Posted by Jo Blair on 16th Sept 2019 -- Read Time: 4 minutes
Milan – an art lover’s dream
As Italy’s second city, Milan’s reputation as an economic powerhouse and a hub for fashion and design is inescapable. Heavily developed during the post-war period, the city is associated with modernity and rationalist architecture. Its status as a centre for business and finance is reiterated by the fast pace of life; and its dynamic, sophisticated citizens enjoy the high-end restaurants and the vibrant music scene on offer in the city.
A city of galleries
However, there is another side to this reputation: Milan is also a true heavyweight in the art stakes. With an artistic heritage stretching back to the Renaissance period, the city offers an impossibly vast array of collections, rich with fine art as well as more contemporary works. Milan’s most famous gallery is the prestigious Pinacoteca di Brera, located in an elegant palazzo in the characterful Brera district. Situated next to the Academy of Fine Arts, the collection spans from the 14th to the 20th centuries, but is particularly known for its representation of the Italian Renaissance period. Included amongst its celebrated masterpieces are works by Caravaggio, Raphael, Tintoretto and Mantegna. Another key museum in Milan is the Museo del Novecento, an exceptional exhibit of 20th century works. As I was only in the city for 24 hours, I didn’t have time on this occasion to explore these wonderful collections – but I must go back for another visit in order to do them justice!
Wearing its art on its sleeve
I explored Milan on a guided walking tour, and was amazed by the sheer amount of art and architecture within the relatively small city centre. It was really easy to get around to see it all, and the streets were not too noisy or busy. We stopped at the imposing Sforza Castle, a surprising fortress which shelters several galleries and museums. Within the complex there are decorations by da Vinci, Michaelangelo’s last sculpture, and paintings by Canaletto and Titian.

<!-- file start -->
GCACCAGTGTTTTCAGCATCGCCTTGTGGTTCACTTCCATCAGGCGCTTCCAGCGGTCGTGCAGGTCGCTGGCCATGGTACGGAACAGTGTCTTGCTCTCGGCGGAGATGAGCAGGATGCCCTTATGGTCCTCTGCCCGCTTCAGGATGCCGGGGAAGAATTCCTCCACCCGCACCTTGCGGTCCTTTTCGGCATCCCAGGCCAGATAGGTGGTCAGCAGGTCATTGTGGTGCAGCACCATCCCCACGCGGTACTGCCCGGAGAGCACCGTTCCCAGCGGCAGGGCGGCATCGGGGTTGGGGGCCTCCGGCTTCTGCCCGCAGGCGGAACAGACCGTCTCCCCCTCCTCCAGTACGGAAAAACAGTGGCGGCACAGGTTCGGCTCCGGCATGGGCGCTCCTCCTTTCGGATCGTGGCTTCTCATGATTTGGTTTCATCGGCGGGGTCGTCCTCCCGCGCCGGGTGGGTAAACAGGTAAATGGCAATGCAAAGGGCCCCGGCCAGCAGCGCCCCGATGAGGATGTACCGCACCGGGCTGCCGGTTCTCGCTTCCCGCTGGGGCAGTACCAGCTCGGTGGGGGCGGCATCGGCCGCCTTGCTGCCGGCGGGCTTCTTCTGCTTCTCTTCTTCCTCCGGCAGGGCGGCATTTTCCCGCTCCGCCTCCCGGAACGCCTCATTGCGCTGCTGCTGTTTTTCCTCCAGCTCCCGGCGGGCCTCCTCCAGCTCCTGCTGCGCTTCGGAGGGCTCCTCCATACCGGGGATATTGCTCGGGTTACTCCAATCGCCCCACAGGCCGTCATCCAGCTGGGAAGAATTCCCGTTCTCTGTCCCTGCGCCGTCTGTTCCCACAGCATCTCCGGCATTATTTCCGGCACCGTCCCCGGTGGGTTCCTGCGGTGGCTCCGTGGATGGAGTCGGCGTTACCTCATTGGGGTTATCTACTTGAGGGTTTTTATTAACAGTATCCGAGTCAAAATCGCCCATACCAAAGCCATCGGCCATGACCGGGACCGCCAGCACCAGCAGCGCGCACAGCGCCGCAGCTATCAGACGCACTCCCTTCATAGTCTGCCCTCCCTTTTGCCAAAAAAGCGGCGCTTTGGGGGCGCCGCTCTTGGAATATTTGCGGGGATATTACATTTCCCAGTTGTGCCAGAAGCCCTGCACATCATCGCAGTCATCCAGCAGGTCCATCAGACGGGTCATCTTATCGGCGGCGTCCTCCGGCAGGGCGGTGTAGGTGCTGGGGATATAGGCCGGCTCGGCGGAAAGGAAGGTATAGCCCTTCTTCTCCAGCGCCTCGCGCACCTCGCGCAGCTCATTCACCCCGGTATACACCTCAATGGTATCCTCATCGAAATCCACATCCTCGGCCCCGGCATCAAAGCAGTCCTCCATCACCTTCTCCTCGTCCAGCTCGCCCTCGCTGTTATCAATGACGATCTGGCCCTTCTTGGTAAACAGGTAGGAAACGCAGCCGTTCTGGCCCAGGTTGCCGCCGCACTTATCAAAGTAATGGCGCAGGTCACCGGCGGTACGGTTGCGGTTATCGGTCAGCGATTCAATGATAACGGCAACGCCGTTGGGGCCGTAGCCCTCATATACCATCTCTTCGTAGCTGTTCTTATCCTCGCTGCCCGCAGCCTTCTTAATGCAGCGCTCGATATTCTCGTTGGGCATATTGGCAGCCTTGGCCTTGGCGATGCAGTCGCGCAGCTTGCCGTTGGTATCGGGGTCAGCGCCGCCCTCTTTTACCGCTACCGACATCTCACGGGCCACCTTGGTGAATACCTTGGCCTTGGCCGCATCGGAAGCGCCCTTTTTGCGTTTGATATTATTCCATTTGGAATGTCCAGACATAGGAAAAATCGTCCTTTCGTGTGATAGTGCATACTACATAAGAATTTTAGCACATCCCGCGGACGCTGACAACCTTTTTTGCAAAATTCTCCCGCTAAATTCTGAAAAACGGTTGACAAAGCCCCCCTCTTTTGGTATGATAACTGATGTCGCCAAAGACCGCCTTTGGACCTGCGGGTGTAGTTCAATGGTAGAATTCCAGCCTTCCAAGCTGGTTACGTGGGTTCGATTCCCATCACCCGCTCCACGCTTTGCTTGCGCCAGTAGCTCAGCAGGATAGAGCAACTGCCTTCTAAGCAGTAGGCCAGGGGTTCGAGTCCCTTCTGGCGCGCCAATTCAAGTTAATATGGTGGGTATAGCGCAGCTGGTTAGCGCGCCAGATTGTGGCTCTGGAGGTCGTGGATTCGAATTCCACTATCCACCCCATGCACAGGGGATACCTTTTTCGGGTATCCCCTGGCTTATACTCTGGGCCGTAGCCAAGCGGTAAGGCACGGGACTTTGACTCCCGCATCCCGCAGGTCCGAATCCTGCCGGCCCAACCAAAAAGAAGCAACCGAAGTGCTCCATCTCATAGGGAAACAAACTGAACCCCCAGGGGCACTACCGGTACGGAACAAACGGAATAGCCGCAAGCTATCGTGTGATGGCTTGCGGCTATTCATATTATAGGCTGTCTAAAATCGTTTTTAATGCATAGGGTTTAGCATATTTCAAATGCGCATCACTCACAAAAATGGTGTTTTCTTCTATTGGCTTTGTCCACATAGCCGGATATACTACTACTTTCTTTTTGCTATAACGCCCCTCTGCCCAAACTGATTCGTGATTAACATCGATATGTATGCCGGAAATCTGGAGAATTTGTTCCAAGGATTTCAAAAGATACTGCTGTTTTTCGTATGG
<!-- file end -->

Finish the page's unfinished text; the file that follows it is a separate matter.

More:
In addition to the incredible selection of galleries on offer however, Milan’s streets are also woven with all forms of art – a reflection of the city’s sense of creativity. The Duomo di Milan was just a short walk away from Sforza Castle. This impressive cathedral spikes into the skyline in a striking vision of Gothic turrets; with a filigree frontage, it took an astounding 600 years to complete. Again within walking distance, the Galleria Vittorio Emanuele II is yet another icon of the city. The oldest shopping arcade in Italy, it was built in the 19th century and has an elegant glass roof above the designer shops and lavish restaurants inside.
La Scala is the destination for an art form all of its own: classical opera. As part of our tour we explored the inside of this historic opera house, and it was amazing to walk the halls where the compositions of Verdi and Puccini were first performed.
As in the whole of Italy, art is not limited to galleries: its churches are often treasure troves, too. My personal highlight was seeing da Vinci’s Last Supper, which adjoined to the Santa Maria delle Grazie church. I’d always wanted to see this incredible mural, and the fact that it’s still in its original position made it really quite special. Hearing about the history of one the most famous pieces of art in the world whilst seeing it in the flesh was a truly memorable experience.
The art of good food
Another form of art in Italy? Well, that has to be its food! One of the great pleasures of visiting this country is the Italian ‘art’ of enjoying food and drink, and even workaholic Milan is no different. My visit was during the very hot month of July (we recommend April or October for our groups, for more temperate weather!) so it was a pleasure to do as the Milanese do and stop for an icy granita, a sparkling Franciacorta wine, or a cooling Aperol spritz…
I was keen to try the dishes typical of the region, and I wasn’t disappointed. I particularly enjoyed the delicious, meaty mondeghili (known as polpette or meatballs outside of Milan) and the creamy, golden saffron risotto, but my favourite was a dish from the neighbouring region of Piedmont – vitello tonnato. This opulent dish of cooled, sliced veal dressed with a rich, creamy sauce of capers and tuna was amazing, and a delight in hot weather.
My first visit to Milan really changed my perspective on the city. It was not as busy, hectic or industrial as I’d expected at all, and is in fact a perfect cultural destination with a wealth of art, history and architecture. I thought it would have fewer historical areas and look much more modern, but it was actually a fabulous mix of both and I liked it much more than I’d anticipated.